Following President Hugo Chavez’s ban on trade with Colombia, Venezuela is importing goods from the U.S. instead of from its neighbor, says the Venezuelan-Colombian Chamber of Commerce.
Meat, shoes, fabrics, clothes, pharmaceuticals and oils are among the goods that Venezuela is now importing from the U.S. rather than from Colombia, says the Chamber of Commerce president, Magdalena Pardo.
“Chavez’s government is contradicting itself when it says they are doing business with their neighbors, and in fact they are substituting our products with those from the U.S.,” she said in an interview with financial magazine La Republica.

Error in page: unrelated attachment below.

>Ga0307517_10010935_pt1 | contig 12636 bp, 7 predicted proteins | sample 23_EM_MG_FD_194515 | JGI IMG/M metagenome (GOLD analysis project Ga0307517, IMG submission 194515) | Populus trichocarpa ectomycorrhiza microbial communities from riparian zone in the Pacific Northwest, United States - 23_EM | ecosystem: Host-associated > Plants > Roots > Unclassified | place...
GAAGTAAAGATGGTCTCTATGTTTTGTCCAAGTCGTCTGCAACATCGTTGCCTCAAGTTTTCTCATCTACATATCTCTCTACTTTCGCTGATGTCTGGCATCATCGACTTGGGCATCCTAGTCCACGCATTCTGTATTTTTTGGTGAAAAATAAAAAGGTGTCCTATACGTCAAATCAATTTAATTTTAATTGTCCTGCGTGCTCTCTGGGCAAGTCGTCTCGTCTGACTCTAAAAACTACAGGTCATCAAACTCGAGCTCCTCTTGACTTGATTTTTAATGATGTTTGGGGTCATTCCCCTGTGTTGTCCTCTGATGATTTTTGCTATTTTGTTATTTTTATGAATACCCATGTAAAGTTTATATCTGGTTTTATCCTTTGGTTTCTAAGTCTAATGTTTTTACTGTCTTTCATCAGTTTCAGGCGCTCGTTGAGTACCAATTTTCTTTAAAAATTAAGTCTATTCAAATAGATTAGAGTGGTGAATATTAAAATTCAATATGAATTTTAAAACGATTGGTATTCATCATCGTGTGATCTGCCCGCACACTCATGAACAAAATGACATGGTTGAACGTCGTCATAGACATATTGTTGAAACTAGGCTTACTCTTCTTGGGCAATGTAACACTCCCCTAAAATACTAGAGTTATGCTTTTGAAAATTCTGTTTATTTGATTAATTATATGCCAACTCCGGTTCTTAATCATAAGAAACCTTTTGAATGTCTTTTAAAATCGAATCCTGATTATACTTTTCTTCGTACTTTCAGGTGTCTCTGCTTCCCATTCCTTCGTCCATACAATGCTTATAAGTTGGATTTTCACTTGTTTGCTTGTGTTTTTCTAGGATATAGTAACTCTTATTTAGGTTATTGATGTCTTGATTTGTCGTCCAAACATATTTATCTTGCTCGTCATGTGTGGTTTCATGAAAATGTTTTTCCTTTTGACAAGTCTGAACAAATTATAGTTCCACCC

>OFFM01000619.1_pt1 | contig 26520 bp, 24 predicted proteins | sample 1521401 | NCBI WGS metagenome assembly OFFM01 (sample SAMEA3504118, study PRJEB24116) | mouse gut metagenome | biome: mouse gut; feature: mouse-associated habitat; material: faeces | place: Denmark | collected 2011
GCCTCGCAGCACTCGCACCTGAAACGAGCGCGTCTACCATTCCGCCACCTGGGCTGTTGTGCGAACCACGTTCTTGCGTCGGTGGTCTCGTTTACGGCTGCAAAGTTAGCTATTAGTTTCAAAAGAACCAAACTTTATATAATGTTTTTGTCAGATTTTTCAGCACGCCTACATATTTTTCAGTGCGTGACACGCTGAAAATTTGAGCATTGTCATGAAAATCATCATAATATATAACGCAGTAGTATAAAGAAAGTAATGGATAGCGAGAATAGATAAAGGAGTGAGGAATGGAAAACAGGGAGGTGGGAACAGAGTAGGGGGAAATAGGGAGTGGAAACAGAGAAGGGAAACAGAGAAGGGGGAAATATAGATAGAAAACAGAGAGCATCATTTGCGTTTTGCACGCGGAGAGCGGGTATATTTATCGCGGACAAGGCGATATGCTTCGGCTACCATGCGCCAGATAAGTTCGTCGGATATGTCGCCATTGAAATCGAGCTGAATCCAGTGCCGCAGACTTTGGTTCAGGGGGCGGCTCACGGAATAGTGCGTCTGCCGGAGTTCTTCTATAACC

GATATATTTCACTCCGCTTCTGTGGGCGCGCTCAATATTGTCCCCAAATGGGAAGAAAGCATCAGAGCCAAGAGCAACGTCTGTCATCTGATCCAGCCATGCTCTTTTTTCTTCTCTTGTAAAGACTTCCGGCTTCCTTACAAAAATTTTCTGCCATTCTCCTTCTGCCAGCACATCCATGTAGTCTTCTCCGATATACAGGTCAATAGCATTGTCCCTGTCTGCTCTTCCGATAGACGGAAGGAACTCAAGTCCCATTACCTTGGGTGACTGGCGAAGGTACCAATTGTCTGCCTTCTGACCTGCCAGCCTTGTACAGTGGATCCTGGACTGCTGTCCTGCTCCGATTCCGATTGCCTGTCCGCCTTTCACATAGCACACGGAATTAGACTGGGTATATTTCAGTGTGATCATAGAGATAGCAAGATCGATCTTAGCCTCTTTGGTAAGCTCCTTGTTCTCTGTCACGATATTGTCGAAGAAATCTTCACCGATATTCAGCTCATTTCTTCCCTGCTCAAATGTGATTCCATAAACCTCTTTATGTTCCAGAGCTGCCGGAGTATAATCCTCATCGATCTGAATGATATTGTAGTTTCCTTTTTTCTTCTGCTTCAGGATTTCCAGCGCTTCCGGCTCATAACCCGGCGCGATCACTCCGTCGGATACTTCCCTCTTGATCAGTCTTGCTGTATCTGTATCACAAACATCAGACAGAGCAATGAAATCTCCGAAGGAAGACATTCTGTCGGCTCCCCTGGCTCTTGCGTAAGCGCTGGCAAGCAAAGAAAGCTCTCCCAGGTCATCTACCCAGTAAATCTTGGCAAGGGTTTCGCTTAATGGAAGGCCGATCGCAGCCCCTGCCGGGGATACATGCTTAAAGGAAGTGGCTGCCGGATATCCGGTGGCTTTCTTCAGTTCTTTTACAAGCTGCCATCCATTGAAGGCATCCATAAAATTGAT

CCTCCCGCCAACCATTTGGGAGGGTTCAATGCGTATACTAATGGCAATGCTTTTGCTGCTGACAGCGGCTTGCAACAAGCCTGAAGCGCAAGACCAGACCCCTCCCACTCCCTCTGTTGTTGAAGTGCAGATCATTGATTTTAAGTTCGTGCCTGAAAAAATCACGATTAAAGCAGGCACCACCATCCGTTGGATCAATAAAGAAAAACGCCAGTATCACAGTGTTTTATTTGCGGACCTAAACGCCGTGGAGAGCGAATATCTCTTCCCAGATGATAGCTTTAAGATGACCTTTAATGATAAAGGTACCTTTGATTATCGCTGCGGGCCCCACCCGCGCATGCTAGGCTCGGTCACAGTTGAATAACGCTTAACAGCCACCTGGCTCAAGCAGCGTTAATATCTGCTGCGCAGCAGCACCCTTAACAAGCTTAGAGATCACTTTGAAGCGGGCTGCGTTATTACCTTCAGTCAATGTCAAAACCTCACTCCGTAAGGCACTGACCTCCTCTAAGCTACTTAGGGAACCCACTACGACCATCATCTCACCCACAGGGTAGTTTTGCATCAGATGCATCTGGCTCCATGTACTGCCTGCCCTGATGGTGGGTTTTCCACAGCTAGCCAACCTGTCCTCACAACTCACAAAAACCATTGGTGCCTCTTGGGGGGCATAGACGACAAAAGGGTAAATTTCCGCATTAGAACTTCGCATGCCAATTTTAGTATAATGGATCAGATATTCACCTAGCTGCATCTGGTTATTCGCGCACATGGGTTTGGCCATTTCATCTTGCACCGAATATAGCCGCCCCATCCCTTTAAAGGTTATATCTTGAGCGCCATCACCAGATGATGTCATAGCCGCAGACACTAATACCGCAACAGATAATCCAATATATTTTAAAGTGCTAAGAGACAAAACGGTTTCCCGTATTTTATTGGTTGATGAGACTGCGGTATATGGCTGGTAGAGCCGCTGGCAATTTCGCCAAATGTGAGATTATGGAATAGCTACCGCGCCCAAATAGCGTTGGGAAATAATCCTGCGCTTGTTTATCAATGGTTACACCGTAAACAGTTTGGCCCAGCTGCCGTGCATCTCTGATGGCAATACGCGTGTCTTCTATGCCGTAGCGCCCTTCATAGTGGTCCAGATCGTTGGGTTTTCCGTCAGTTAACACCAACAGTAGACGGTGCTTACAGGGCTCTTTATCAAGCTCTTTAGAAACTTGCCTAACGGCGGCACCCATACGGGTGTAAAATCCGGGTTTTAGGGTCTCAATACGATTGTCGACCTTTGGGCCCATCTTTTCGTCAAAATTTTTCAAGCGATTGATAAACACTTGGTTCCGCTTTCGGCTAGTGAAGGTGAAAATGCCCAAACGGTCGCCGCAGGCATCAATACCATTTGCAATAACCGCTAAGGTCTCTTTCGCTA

The chamber calculates that exports to Venezuela dropped 33.4% in the second semester of 2009.
Colombian exports to Venezuela are expected to drop to $1.5 billion in 2010, from more than $4 billion in 2009. Colombia has had a troubled commercial relationship with neighboring Venezuela, since Chavez cut ties with the country in protest over a military agreement signed between Washington and Bogota.
The U.S. remains one of Venezuela’s most important trading partners, despite tensions between the two countries. In 2008, U.S. exports to Venezuela were worth $12.6 billion, while Venezuelan exports to the U.S. were worth $51.4 million, including an average of 1.2 million barrels of oil and petroleum products a day.